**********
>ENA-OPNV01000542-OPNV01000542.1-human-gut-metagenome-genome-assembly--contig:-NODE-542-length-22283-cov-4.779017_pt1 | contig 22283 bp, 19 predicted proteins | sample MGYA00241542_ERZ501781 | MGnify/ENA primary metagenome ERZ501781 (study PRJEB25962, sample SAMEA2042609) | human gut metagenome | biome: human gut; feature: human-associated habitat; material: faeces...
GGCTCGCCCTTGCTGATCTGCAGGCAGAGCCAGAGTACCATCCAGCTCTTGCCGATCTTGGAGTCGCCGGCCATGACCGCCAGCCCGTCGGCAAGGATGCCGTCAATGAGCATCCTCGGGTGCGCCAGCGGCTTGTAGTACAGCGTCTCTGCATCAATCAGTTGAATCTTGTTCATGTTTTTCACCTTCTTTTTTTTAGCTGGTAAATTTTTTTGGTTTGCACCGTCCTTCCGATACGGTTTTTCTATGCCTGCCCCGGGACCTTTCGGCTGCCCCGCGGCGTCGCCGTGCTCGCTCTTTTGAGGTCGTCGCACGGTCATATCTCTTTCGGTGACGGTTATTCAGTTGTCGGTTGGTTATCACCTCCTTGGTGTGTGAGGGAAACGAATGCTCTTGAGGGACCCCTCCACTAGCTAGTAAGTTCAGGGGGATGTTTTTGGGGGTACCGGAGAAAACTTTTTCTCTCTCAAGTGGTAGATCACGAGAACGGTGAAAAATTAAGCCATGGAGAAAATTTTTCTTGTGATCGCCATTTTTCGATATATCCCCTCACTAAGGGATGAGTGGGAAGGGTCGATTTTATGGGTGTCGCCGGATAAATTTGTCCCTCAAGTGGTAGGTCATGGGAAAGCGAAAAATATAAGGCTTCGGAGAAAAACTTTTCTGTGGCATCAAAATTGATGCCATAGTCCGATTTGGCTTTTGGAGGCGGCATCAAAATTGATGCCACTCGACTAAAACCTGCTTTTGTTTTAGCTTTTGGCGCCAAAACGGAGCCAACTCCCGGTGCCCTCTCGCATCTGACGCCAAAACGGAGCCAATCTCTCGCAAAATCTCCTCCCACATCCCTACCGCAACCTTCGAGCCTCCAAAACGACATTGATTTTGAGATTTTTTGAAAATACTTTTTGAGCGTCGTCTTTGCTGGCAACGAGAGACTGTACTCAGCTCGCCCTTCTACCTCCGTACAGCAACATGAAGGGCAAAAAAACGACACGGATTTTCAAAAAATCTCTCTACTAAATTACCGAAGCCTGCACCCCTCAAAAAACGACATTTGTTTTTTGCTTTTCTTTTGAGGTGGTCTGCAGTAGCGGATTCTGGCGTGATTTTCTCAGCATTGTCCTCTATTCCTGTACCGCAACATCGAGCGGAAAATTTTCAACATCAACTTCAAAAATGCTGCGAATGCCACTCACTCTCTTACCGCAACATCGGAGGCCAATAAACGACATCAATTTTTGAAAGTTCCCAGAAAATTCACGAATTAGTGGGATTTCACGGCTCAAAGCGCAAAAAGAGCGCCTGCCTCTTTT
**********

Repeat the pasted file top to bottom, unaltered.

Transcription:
>ENA-OPNV01000542-OPNV01000542.1-human-gut-metagenome-genome-assembly--contig:-NODE-542-length-22283-cov-4.779017_pt1 | contig 22283 bp, 19 predicted proteins | sample MGYA00241542_ERZ501781 | MGnify/ENA primary metagenome ERZ501781 (study PRJEB25962, sample SAMEA2042609) | human gut metagenome | biome: human gut; feature: human-associated habitat; material: faeces...
GGCTCGCCCTTGCTGATCTGCAGGCAGAGCCAGAGTACCATCCAGCTCTTGCCGATCTTGGAGTCGCCGGCCATGACCGCCAGCCCGTCGGCAAGGATGCCGTCAATGAGCATCCTCGGGTGCGCCAGCGGCTTGTAGTACAGCGTCTCTGCATCAATCAGTTGAATCTTGTTCATGTTTTTCACCTTCTTTTTTTTAGCTGGTAAATTTTTTTGGTTTGCACCGTCCTTCCGATACGGTTTTTCTATGCCTGCCCCGGGACCTTTCGGCTGCCCCGCGGCGTCGCCGTGCTCGCTCTTTTGAGGTCGTCGCACGGTCATATCTCTTTCGGTGACGGTTATTCAGTTGTCGGTTGGTTATCACCTCCTTGGTGTGTGAGGGAAACGAATGCTCTTGAGGGACCCCTCCACTAGCTAGTAAGTTCAGGGGGATGTTTTTGGGGGTACCGGAGAAAACTTTTTCTCTCTCAAGTGGTAGATCACGAGAACGGTGAAAAATTAAGCCATGGAGAAAATTTTTCTTGTGATCGCCATTTTTCGATATATCCCCTCACTAAGGGATGAGTGGGAAGGGTCGATTTTATGGGTGTCGCCGGATAAATTTGTCCCTCAAGTGGTAGGTCATGGGAAAGCGAAAAATATAAGGCTTCGGAGAAAAACTTTTCTGTGGCATCAAAATTGATGCCATAGTCCGATTTGGCTTTTGGAGGCGGCATCAAAATTGATGCCACTCGACTAAAACCTGCTTTTGTTTTAGCTTTTGGCGCCAAAACGGAGCCAACTCCCGGTGCCCTCTCGCATCTGACGCCAAAACGGAGCCAATCTCTCGCAAAATCTCCTCCCACATCCCTACCGCAACCTTCGAGCCTCCAAAACGACATTGATTTTGAGATTTTTTGAAAATACTTTTTGAGCGTCGTCTTTGCTGGCAACGAGAGACTGTACTCAGCTCGCCCTTCTACCTCCGTACAGCAACATGAAGGGCAAAAAAACGACACGGATTTTCAAAAAATCTCTCTACTAAATTACCGAAGCCTGCACCCCTCAAAAAACGACATTTGTTTTTTGCTTTTCTTTTGAGGTGGTCTGCAGTAGCGGATTCTGGCGTGATTTTCTCAGCATTGTCCTCTATTCCTGTACCGCAACATCGAGCGGAAAATTTTCAACATCAACTTCAAAAATGCTGCGAATGCCACTCACTCTCTTACCGCAACATCGGAGGCCAATAAACGACATCAATTTTTGAAAGTTCCCAGAAAATTCACGAATTAGTGGGATTTCACGGCTCAAAGCGCAAAAAGAGCGCCTGCCTCTTTT